If a man jumps out of a van and kidnaps a girl or woman as she crosses a parking lot in the middle of the day, there's no dispute that he's the only one responsible for his actions when he rapes her.
But as soon as the scenario shifts so the woman has any responsibility for any part of the interaction, many people will see her responsibility as diminishing his responsibility. That's a key mistake all those who continued with Milgram's experiment made.
Nothing another person does diminishes our responsibility for our actions.
When people say women are playing the victim and trying to escape responsibility, they are talking about the responsibility for actions taken against these women. They want her to take responsibility for his actions and don't like it when they don't get what they want.
Why so many otherwise decent boys and men rape.
With the Milgram experiment in mind, think about rape scenarios that begin with normal social interaction such as a date, a party or a college campus. Just as in Milgram's experiment, the majority of people begin to divide and shift responsibility when they are part of a group.
The certainty in which many people scold girls and women for so-called risky behavior mimics the certainty of the experiment supervisor in Milgram's experiment. These people also express certainty that in certain situations taking sex not given freely does no real harm. Some people's certainty is so entrenched that they refuse to believe rape victims whose experience counters their expert conclusion.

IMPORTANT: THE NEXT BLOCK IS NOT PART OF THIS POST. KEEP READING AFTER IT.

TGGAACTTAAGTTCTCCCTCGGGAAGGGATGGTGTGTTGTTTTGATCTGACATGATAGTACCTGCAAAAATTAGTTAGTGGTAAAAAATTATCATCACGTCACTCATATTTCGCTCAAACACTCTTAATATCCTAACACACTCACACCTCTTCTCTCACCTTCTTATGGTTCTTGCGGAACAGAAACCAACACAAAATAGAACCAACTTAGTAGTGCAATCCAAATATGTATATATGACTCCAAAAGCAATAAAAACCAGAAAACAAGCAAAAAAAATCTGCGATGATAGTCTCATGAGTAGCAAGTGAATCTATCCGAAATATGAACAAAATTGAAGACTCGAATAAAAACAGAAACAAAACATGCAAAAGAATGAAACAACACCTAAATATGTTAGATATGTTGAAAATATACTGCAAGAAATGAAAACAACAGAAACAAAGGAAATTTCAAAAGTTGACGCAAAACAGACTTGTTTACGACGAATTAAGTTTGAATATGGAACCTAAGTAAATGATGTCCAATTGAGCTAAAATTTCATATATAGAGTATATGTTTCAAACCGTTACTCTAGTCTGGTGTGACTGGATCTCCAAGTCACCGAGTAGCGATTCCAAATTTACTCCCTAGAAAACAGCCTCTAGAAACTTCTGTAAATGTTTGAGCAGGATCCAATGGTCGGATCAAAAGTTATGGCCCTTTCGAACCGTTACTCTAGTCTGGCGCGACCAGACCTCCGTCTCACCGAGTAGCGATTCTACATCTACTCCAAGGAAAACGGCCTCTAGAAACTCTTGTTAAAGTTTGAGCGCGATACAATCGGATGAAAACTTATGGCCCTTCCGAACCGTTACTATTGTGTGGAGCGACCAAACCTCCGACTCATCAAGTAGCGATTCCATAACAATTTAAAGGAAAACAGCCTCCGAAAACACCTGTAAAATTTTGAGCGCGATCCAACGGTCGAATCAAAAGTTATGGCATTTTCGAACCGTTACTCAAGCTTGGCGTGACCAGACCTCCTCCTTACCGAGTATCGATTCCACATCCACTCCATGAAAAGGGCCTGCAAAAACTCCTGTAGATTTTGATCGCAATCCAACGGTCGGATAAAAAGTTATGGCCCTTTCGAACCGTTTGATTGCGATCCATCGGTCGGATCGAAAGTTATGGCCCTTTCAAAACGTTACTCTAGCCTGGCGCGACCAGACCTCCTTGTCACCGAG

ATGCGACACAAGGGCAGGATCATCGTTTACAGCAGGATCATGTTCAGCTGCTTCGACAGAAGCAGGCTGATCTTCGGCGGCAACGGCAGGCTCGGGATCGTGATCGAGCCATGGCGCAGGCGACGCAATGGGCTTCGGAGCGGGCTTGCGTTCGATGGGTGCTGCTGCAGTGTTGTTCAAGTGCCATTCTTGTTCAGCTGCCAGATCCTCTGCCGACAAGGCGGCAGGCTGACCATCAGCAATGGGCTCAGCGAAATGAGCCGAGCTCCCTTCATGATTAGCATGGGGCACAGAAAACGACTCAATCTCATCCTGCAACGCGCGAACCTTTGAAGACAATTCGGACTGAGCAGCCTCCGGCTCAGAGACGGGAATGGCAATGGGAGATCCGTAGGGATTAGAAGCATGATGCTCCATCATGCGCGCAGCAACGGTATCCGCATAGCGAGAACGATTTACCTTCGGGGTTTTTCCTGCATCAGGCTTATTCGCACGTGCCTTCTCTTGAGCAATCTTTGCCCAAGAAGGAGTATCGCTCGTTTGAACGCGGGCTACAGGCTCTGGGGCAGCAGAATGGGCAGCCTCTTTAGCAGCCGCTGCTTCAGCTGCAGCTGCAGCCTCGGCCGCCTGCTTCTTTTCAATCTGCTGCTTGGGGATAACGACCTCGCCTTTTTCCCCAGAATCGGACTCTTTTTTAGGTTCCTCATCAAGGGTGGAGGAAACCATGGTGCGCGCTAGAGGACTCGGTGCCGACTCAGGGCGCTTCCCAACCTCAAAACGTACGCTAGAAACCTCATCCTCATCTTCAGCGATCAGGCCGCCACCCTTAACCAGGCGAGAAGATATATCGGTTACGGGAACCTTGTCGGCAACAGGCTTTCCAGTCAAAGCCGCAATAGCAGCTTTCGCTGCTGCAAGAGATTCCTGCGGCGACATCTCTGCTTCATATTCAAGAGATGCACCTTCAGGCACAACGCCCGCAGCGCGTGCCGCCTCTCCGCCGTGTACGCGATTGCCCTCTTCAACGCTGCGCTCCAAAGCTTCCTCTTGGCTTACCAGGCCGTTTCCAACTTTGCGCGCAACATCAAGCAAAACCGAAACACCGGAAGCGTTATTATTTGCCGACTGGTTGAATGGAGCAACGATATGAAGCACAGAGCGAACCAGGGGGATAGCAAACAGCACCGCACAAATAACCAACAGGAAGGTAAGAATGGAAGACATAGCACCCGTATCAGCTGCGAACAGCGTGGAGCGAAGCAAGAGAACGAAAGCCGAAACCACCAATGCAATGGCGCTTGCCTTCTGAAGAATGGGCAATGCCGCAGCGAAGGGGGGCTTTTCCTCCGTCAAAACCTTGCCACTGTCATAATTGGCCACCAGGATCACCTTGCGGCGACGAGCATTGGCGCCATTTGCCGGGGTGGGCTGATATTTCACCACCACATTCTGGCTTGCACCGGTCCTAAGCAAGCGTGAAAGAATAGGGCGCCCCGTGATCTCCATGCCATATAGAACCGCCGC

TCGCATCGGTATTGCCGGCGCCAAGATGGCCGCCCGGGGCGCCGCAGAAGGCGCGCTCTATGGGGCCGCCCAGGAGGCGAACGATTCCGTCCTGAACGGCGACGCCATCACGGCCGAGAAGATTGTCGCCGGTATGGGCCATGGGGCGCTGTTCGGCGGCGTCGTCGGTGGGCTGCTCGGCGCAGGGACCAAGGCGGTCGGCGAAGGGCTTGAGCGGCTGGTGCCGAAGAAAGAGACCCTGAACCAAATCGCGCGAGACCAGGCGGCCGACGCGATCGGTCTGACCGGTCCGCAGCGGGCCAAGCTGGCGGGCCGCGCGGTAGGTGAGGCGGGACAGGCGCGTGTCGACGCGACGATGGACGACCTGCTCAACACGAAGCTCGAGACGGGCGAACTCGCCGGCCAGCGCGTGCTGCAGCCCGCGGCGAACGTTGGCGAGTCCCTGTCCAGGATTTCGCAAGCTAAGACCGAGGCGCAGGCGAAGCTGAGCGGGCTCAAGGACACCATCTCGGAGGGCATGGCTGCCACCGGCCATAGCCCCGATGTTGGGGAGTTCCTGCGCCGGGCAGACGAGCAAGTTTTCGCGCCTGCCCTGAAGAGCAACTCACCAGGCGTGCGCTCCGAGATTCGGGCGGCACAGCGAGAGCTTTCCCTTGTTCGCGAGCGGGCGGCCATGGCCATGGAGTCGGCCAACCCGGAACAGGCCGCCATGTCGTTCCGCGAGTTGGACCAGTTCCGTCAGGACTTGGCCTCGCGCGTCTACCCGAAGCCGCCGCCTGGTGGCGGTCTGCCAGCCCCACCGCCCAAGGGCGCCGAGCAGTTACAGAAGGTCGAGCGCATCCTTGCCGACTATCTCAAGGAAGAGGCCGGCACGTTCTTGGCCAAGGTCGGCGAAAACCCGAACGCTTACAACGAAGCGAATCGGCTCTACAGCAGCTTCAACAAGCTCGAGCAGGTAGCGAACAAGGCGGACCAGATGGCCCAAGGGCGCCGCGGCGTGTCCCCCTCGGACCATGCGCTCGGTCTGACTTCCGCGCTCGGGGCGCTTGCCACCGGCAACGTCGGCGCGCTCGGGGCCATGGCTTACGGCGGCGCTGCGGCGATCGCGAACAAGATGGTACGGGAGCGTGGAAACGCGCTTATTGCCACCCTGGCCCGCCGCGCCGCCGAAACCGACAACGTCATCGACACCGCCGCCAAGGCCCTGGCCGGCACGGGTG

If the boy or man is uncertain about what he's allowed to do in a particular situation, he may fall back on what those who appear to be experts say. Like in Milgram's experiment that will cause him to disregard signals he's been told are unimportant.
This mentality is at work every time a man says, "I didn't do anything every other normal man would do in that situation." Since he is behaving normally, she must be a liar when she calls what he did rape.
Using Milgram's experiment as a guide, the term rape enabler makes sense. These people reassure those who aren't sure what's right and what's wrong that they don't have to take responsibility for their actions if they hurt the other person sexually.
Unlike in Milgram's experiment, those who offer certainty and who help people escape personal responsibility for sexual violation do not acknowledge their contribution to the harm they are facilitating through another person's actions.
This mentality is at work every time someone responds to a rape victim's account of what happened with, "I can't call it rape until I hear his side of the story."
They will not put the responsibility on the person who took the action until they understand whether he should be allowed to shift all or part of his responsibility. But Milgram's experiment makes it clear that the shifting of responsibility these people are looking for -- to prove that a boy or man isn't a rapist -- is a key indicator that someone will cross ethical, moral and legal boundaries.
How to change the numbers.
We must challenge ourselves and others to stop spreading the lie that girls and women have the sole or primary responsibility to stop a boy or man from getting what he wants.
We must talk about ethical boundaries in all areas, including sex, so people who say they don't hurt others out of malice will stop making excuses and will stop hurting other people.
We must shift the responsiblity for rape prevention away from victims and potential victims and put it where it belongs -- on rapists and potential rapists.
We must all work toward getting the number of Milgram's rapists and rape apologists ever closer to zero.
Technorati tags: rape crime politics sexual violence sexual assault feminism